TOK mindmap “Without application in the world, the value of knowledge is greatly diminished.”


TOK mindmap for essay
Gabriela Serpa
Mind Map by Gabriela Serpa, updated more than 1 year ago
Gabriela Serpa
Created by Gabriela Serpa over 8 years ago

Resource summary

TOK mindmap “Without application in the world, the value of knowledge is greatly diminished.”
  1. Reasons that I'm interested in this title
    1. 1st Reason: When evaluating this title, I found that it could be linked with most areas of knowledge and ways of knowing, therefore I realized that it gave me numerous angles to work from
      1. 2nd Reason: It was the title that evoked the most reaction and emotion from me.
        1. 3rd Reason: I found myself constantly changing opinions when evaluating it, something that made the question appealing.
    2. Thesis Statement
      1. Both the application and the withdrawal of personal knowledge influences the creation of shared knowledge, making it so that the value of knowledge in itself is defined not only by it's application, but it's lack of thereof.
        1. Area of Knowledge: HISTORY
          1. Ways of knowing: memory, language, emotion and reason
            1. Arguments
              1. When not shared or applied, personal knowledge has value nonetheless.
                1. Why?
                  1. Throughout history, a lack of knowledge and information has led numerous people and even leaders to take decisions that have altered the course of the world. In this way, one could say that ignorance has defined the world just as much as knowledge has. Personal knowledge has been widthheld throughout history through manipulation, lies and secrets, which have caused chain reactions that in many cases can still be seen today. Keeping a secret means avoiding the application of that specific piece of knowledge in a situation, but in doing so, one could deliberately control that situation. Personal knowledge and the acts of both hiding and revealing it changes possible outcomes of history, and irrefutably has value as a result.
                  2. Example
                    1. President Nixon of the United States is considered one of the biggest liars in history. The Watergate Scandal, or the incident that earned him this title, was the result of the June 17, 1972 break-in at the Democratic National Committee (DNC) headquarters at the Watergate office complex in Washington, D.C.. Richard Nixon's administration attempted to cover-up of its involvement as did the president. When the conspiracy was discovered and investigated by the U.S. Congress, after resistance Nixon and most of his team resigned. This led to a constitutional crisis in the United States. Had Nixon shared his personal knowledge with the world instead of denying his involvement, the whole of this decade in the USA could have been played out differently, thus altering that moment in time. In this sense, personal knowledge was not applied, it was withheld, but defined history nonetheless.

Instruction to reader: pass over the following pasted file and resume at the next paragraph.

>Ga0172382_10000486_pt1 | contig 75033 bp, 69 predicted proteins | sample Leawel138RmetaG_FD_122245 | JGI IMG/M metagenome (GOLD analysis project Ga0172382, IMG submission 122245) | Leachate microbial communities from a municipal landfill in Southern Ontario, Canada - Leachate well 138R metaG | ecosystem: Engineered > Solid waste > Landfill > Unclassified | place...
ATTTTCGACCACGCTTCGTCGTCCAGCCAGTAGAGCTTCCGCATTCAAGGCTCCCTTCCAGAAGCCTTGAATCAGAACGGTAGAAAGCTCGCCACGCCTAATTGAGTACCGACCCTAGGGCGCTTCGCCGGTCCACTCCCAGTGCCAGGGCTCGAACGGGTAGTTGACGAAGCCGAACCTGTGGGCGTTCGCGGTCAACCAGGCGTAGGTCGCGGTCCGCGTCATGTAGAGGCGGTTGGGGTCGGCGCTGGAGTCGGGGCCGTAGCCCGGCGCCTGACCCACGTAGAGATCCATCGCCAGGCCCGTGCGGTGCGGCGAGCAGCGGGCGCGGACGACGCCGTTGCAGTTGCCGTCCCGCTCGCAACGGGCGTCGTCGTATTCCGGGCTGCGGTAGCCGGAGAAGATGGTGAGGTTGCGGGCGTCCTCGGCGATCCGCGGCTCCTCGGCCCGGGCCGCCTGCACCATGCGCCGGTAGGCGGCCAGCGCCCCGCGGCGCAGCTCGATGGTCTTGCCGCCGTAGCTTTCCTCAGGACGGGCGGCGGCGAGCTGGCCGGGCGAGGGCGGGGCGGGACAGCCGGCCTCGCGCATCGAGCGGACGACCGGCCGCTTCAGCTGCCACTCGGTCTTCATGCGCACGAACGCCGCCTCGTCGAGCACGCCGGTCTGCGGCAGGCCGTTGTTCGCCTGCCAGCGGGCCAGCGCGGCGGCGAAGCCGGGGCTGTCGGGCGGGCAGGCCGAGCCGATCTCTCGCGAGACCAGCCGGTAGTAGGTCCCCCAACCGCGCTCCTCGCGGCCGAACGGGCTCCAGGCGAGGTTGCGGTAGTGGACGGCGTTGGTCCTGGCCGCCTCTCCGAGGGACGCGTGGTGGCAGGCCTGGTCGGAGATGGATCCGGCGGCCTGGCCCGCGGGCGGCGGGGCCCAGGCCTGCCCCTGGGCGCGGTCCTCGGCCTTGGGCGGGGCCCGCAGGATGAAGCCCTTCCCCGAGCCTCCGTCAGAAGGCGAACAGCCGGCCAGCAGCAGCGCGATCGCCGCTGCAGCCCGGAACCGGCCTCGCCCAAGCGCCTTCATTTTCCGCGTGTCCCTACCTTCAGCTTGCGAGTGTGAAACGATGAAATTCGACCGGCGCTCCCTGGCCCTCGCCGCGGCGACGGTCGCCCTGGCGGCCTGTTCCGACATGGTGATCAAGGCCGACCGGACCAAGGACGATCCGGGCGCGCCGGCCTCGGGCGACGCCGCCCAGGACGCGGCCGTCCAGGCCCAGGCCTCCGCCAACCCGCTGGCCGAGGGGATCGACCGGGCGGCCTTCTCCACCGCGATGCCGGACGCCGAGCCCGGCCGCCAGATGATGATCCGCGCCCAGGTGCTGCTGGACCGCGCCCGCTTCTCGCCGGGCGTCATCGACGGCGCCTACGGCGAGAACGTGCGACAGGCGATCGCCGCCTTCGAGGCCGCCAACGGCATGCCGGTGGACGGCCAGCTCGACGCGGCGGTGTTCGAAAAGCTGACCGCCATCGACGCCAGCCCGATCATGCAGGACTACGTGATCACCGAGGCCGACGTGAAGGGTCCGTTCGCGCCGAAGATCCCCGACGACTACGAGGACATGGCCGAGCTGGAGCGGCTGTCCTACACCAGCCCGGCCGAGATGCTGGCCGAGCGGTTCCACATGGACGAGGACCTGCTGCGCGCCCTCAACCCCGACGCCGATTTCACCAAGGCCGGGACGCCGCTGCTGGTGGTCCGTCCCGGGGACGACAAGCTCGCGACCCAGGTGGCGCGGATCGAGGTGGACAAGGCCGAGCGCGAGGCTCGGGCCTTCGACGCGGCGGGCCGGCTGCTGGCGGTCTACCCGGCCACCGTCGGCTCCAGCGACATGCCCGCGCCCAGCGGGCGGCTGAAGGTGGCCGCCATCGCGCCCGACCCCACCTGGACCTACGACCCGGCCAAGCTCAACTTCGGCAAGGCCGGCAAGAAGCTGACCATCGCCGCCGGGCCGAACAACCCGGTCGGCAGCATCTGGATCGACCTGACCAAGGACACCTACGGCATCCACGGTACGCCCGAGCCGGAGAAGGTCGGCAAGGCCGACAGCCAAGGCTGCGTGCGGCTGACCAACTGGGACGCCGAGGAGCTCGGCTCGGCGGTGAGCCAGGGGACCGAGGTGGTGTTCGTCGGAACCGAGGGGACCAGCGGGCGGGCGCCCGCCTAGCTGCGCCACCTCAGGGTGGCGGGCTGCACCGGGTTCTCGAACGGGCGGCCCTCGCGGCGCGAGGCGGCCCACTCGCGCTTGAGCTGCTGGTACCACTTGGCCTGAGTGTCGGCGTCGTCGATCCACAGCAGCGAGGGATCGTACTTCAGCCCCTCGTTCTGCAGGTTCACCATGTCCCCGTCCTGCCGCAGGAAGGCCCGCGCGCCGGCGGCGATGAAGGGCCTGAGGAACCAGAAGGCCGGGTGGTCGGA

3. Shared knowledge is directly applied in the world therefore it is valuable..
                    1. Why?
                      1. In terms of shared knowledge, I believe that history is an area of complete relevance. The concept of history it in itself relies on sharing, as it uses history books, broadcasts and basically all information to recollect parts of the past and make them publicly availeable and known. Though few people are the protagonists of history, those who collect all the the events into textbooks, articles or whatnot contribute to make it shared. History is studied in schools and referenced daily, making it so that it is inevitably applied with frequency in the world. If it weren't as widely spread or known as it is, History would not have the same impact on the world. History repeats itself but nonetheless it is important to learn from mistakes and understand one's past, as well as the past of others. Keeping history personal would greatly dimish it's value, as that would mean hiding important information from the world, and avoiding there was ever a past to begin with.
                      2. Example
                        1. The publicity surrounding the atomic bomb of Hiroshima and Nagasaki in 1945 was an instance in which History became shared knowledge. Due to the spread of images and horror stories about the attack, governments have gone to extreme lengths to avoid repeating the past. John F. Kennedy's Appeasement Strategy in the Cuban Missile Crisis of 1962 averted a Nuclear Holocaust, and this is only one of the instances in which countries have gone a long way to prevent a nuclear war. Had the information about Hiroshima and Nagasaki been kept completely personal, the people, aswell as governments would not know enough about the past in order to avoid repeating it.